Does size matter in social media? On the blog today Brit talks about engagement versus community size, and what determines success on social media.
It's that time of the year when everyone is on vacation, so we decided to give our blog writers a much deserved time off and repost one of our top performing blogs of the year. We hope you'll enjoy it, and have a great rest of the summer!
For whatever reason, it seems as if the most commonly asked question when meeting someone for the first time is, “What do you do?” I usually respond, “Well, I am a Social Media Manager (SMM).” This is usually followed by the person responding with, “Oh! You get paid to sit on Facebook and Twitter all day?” Sound the record scratch! While this is partly true, marketers and numerous brands/companies know that this is just scratching the surface. While social media is an ever-evolving industry, it is obviously so much more than just “posting to Facebook and Twitter.” In any given day, I wear many different hats.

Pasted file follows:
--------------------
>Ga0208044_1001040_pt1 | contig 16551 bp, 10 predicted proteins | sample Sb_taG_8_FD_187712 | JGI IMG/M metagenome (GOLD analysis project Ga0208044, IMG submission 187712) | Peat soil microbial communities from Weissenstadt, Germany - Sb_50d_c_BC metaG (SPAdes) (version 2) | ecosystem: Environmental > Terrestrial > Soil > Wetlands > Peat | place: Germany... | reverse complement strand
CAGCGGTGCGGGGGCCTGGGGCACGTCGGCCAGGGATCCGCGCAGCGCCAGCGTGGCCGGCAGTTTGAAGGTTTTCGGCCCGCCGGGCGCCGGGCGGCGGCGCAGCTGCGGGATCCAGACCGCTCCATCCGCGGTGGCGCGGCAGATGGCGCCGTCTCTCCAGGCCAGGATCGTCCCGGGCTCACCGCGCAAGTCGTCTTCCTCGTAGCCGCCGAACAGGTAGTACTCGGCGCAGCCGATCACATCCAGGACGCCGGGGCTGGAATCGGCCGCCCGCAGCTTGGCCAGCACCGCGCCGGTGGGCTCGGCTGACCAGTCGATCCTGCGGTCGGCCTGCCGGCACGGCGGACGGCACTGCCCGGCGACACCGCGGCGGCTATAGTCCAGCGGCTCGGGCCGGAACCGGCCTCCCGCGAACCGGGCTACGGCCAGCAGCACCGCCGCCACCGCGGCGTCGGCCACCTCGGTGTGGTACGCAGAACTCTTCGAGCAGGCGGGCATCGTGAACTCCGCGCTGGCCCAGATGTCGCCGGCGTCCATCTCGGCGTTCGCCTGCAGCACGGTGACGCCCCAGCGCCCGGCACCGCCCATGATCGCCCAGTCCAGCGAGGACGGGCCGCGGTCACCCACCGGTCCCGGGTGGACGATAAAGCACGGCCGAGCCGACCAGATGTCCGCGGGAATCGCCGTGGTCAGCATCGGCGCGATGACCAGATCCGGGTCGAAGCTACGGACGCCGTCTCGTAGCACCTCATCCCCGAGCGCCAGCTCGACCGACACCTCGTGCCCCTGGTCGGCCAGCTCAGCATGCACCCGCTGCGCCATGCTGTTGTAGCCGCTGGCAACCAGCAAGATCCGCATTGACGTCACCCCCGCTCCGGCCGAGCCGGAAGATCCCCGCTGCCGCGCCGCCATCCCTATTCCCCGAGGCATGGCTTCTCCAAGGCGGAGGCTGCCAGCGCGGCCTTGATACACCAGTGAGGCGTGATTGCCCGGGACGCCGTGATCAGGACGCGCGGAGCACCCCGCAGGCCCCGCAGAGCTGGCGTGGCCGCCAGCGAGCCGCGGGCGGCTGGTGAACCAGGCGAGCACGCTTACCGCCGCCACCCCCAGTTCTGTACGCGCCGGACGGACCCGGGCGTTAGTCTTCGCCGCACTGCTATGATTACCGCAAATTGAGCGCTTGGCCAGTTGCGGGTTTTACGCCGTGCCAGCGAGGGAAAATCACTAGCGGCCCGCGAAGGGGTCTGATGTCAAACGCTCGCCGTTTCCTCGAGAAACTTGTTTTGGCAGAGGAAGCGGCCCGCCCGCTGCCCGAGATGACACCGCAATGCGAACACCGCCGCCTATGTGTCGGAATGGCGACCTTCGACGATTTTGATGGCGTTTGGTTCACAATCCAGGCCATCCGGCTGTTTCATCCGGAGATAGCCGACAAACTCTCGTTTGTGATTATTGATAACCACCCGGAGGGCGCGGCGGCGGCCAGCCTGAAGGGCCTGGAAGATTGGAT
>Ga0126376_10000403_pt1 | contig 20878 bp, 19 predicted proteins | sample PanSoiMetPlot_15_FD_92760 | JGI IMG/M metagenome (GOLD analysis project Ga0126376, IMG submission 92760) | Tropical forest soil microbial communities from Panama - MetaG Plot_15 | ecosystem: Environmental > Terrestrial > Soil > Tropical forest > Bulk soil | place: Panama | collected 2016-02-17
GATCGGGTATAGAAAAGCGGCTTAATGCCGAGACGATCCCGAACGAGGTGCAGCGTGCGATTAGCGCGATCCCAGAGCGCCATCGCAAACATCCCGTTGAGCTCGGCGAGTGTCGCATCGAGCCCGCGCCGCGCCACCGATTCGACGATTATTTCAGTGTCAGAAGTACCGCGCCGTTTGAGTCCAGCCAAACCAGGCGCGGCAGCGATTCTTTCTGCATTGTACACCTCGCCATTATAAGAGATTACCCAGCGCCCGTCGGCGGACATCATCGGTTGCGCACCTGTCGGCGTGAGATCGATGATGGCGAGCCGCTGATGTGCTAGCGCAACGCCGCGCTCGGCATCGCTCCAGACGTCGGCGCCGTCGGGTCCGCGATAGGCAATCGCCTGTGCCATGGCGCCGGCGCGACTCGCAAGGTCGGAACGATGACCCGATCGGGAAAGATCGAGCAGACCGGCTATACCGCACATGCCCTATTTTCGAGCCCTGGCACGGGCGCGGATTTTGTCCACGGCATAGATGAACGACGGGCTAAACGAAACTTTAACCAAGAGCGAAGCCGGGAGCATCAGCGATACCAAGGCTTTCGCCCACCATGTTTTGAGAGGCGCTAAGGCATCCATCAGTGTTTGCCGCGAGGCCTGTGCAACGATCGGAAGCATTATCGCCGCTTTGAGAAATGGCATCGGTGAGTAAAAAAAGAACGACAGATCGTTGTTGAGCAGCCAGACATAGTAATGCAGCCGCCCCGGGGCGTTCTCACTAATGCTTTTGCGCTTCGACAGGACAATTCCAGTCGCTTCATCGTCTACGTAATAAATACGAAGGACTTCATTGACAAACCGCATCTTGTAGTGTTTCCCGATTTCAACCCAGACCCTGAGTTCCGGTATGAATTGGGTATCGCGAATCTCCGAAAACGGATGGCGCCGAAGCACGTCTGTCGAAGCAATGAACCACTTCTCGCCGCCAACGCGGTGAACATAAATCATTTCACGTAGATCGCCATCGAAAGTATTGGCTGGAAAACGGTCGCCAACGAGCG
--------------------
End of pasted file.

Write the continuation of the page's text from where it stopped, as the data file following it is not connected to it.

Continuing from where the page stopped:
In a typical day, I converse with clients and coworkers, create engaging and valuable content, analyze analytics of ad campaigns and content, research and plan future posts and campaigns, and monitor the different networks for engagement and mentions on behalf of my clients.
I recognize that the social media world is confusing for business owners to navigate when they have been focused on their trade for much of their career. Social media for businesses came quick and has turned into a whirlwind of an industry. The thing that some business owners may not understand is that being an SMM is a real, full time position that goes far beyond posting current specials and commenting when someone likes their status.
Creating and analyzing ad campaigns are two of the largest responsibilities for a SMM in more ways than one. Building campaigns properly to get traffic, engagement, and to hit goals, is crucial. My clients have entrusted me with their money and expect that I will use my industry knowledge to gain them results. Once the ad is created, I’m not on coast-mode. I optimize throughout the month to make sure it’s delivering, and if it is not, I tweak it.